Tag Archives: van gogh

Dragon Comics 14

OK, I love this comic. I mean, I must have rewritten Rabbit’s dialog in the 2nd panel 12 times, and I’m still not completely satisfied, but this is precisely what I want to be doing: talking about serious things, and then flipping a switch and falling into a punchline.

This is another best viewed as large as your monitor can handle it, particularly the last panel.

When you don't wear clothes, body paint is pretty much the only way to add color to your wardrobe.

When you don’t wear clothes, body paint is pretty much the only way to add color to your wardrobe.

If you are not familiar with the work of Mondrian, check out this quick GIS. You’ve probably seen it, even if you don’t know his name. In fact, I’m only familiar with his name because I was on the forensics team in high school, in the “oral interpretation” division (i.e. reading out loud) and one of my pieces was Harlan Ellison’s “‘Repent, Harlequin,’ said the Ticktockman,”┬áin which Mondrian is a summation of all that’s wrong with a rigid and orderly mandate┬áin a modern, automated world. I’m not fond of the aesthetic myself.

Of course, Rabbit is adorning Dragon with the iconic image of Van Gogh’s “The Starry Night,” which most people are more familiar with. I have the print hanging on my bedroom door. I’ve also seen it held out as a piece beloved by people who took one art class in college and haven’t looked at a painting since then, but, obviously, I don’t have any space to be snooty about art. It’s a beautiful painting even divorced of meaning, and it had a lot of personal meaning for me. It very much is a work that, to me, expresses the kind of deep connection to the universe, intertwined with awe and wonder for the universe, that I feel when I look at a sunset or a storm cloud.

I learned a lot from studying Van Gogh’s “Blue Irises in a Yellow Vase“; from copying “The Starry Night” I basically learned how freaking amazing Van Gogh was. Do you have any idea how many colors there are in this picture? A lot. Even looking at a very good copy (I recall seeing 3D reproductions that actually used scanning technology to recreate his brushstrokes) you don’t see as deeply into the nuances as you do when you get down to the pixels. Wow. Just wow. I spent more time on “The Starry Night” than I did on anything else this week.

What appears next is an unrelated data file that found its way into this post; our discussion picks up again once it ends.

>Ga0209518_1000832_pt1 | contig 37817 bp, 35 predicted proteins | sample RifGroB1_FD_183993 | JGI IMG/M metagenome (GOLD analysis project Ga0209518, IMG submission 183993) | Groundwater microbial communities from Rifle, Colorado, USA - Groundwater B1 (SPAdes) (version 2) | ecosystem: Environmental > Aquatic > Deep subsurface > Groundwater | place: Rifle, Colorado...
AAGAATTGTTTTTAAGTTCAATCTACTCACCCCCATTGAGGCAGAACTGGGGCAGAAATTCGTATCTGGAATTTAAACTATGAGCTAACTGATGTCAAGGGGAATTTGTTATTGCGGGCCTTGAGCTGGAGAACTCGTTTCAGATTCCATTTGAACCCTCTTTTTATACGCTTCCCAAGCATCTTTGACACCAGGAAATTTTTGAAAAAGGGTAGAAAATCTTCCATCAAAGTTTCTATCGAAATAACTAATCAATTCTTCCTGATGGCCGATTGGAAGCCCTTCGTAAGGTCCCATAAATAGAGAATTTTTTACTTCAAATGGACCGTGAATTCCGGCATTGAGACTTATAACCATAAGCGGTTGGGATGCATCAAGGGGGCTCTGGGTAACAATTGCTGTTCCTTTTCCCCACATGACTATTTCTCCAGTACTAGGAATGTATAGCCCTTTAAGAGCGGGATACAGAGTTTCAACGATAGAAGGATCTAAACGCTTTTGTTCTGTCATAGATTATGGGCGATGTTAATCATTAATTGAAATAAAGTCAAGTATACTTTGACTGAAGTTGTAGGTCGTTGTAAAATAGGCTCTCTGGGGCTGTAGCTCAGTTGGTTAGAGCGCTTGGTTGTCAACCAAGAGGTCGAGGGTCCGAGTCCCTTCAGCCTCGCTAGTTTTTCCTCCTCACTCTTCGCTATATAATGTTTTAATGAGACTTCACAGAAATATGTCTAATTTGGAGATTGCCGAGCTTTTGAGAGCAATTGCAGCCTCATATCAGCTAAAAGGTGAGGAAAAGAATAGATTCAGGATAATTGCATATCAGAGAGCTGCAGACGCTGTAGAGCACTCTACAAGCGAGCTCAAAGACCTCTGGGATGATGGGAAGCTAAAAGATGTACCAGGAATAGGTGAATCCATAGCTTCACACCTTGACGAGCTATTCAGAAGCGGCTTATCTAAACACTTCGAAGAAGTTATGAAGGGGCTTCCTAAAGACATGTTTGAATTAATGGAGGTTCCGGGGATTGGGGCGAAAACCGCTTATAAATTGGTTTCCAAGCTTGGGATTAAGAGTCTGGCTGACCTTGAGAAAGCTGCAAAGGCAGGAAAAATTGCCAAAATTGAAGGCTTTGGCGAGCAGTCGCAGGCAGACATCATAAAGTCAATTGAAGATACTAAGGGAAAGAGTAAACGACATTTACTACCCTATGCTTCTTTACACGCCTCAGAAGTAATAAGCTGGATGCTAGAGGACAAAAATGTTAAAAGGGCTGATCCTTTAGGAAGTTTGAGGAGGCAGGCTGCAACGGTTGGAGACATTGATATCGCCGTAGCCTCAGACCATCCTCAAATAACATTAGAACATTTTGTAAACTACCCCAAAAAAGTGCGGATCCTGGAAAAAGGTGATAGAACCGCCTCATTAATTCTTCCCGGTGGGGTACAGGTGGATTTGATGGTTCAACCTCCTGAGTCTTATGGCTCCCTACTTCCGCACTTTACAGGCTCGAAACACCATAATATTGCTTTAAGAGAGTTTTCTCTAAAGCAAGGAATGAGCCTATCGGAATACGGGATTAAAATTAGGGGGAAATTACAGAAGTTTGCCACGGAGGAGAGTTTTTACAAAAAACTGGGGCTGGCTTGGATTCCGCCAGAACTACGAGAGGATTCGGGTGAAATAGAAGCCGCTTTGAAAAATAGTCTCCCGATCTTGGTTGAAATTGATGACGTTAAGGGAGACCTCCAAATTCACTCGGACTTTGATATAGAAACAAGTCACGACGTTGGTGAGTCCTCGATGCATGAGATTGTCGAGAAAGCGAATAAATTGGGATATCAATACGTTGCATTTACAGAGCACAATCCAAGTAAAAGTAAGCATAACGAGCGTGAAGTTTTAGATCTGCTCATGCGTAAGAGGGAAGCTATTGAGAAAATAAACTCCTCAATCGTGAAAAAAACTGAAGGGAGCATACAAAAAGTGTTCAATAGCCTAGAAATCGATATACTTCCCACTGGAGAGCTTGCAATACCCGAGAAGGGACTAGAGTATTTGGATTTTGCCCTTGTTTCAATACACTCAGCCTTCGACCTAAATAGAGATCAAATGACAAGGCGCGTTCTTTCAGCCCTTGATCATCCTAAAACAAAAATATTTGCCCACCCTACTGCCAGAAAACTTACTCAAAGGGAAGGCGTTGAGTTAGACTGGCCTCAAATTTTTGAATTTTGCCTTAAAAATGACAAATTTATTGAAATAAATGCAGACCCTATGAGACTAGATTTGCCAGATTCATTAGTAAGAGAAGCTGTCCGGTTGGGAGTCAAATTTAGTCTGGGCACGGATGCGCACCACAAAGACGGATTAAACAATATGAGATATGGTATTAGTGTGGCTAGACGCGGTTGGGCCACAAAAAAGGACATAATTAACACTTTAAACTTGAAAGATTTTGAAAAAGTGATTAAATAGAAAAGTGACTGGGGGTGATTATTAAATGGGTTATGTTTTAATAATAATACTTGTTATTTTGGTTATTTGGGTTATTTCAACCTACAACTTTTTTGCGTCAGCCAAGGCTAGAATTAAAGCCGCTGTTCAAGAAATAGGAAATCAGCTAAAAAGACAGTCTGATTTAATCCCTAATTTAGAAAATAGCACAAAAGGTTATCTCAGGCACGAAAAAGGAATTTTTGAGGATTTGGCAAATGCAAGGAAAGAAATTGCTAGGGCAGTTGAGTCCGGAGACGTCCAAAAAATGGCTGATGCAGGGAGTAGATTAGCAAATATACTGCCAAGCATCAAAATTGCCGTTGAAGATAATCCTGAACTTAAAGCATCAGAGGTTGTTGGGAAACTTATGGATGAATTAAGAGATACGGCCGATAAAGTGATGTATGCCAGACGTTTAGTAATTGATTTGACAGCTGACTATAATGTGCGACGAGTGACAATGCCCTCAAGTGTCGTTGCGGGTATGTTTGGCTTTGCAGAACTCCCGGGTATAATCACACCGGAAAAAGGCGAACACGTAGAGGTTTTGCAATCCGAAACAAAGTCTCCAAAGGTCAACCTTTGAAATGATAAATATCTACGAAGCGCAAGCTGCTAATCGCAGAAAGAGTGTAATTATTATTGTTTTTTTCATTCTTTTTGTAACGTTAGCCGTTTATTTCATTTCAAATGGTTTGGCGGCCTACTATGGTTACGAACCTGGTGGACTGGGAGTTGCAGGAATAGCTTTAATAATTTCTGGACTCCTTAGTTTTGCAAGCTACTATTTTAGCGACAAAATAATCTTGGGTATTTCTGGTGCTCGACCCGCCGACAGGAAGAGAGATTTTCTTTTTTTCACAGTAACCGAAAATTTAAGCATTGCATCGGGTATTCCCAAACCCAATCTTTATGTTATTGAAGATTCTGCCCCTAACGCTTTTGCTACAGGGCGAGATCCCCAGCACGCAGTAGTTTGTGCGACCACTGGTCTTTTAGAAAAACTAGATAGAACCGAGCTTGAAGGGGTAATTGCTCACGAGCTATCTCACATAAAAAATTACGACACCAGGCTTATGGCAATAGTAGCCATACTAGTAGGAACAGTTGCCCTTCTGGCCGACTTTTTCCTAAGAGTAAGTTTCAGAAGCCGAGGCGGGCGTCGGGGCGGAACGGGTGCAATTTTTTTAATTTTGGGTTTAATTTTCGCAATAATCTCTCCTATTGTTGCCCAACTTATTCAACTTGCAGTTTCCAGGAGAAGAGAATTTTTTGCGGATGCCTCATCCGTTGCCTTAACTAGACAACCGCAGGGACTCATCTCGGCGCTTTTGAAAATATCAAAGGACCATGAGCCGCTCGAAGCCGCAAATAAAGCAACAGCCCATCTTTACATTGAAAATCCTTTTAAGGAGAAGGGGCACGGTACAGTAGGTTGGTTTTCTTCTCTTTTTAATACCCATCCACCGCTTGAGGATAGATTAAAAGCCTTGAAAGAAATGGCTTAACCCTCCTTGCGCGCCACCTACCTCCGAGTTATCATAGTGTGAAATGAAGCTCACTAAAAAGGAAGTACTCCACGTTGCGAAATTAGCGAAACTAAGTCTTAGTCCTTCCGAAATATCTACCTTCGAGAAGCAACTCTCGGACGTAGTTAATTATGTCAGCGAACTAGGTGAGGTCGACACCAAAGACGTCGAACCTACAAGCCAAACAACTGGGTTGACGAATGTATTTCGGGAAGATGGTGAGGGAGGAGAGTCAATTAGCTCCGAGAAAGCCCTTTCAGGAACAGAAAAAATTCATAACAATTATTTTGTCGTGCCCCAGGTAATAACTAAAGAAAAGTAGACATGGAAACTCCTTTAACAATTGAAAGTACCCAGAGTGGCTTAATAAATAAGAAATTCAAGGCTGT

The Trickster’s Hat Part 10

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Van Gogh’s iconic painting of Blue Irises in a Yellow Vase

It’s a really striking image, and much-copied. I love the thickness of the brush strokes, the boldness of the color.

My Blue Irises in a Yellow Vase.

My Blue Irises in a Yellow Vase.

Exercise 31 involved learning from others: pick a famous work, study it, learn from it, duplicate it, and then expand the project in some logical way. The example in the book suggested visiting a ballet school if, for example, your famous work was one of Degas’s.

Drawn fast, larger than actual size.

Drawn fast, larger than actual size.

For my extension, I visited the nearby Tucson Botanical Gardens and sketched flowers.

This is a hibiscus that lives in the greenhouse.

This is a hibiscus that lives in the greenhouse.

I like the rougher look to Van Gogh’s work, how it seems sloppy, but it’s not. The colors weren’t really available to me with the materials at hand, but some of them made a nice showing there, anyway.

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Orchids are hard; I’ve been trying to draw a passable orchid for years. I sketched this one slowly and then took it home to use the pastels. Somehow it looks meaty, rather than delicate, and I’m afraid there’s something the slightest bit obscene about it. Orchids are complicated.

Sketching in the gardens was so enjoyable. It’s definitely the sort of thing I want to incorporate into my artist’s life to a much greater degree.

 

The final flower

The final flower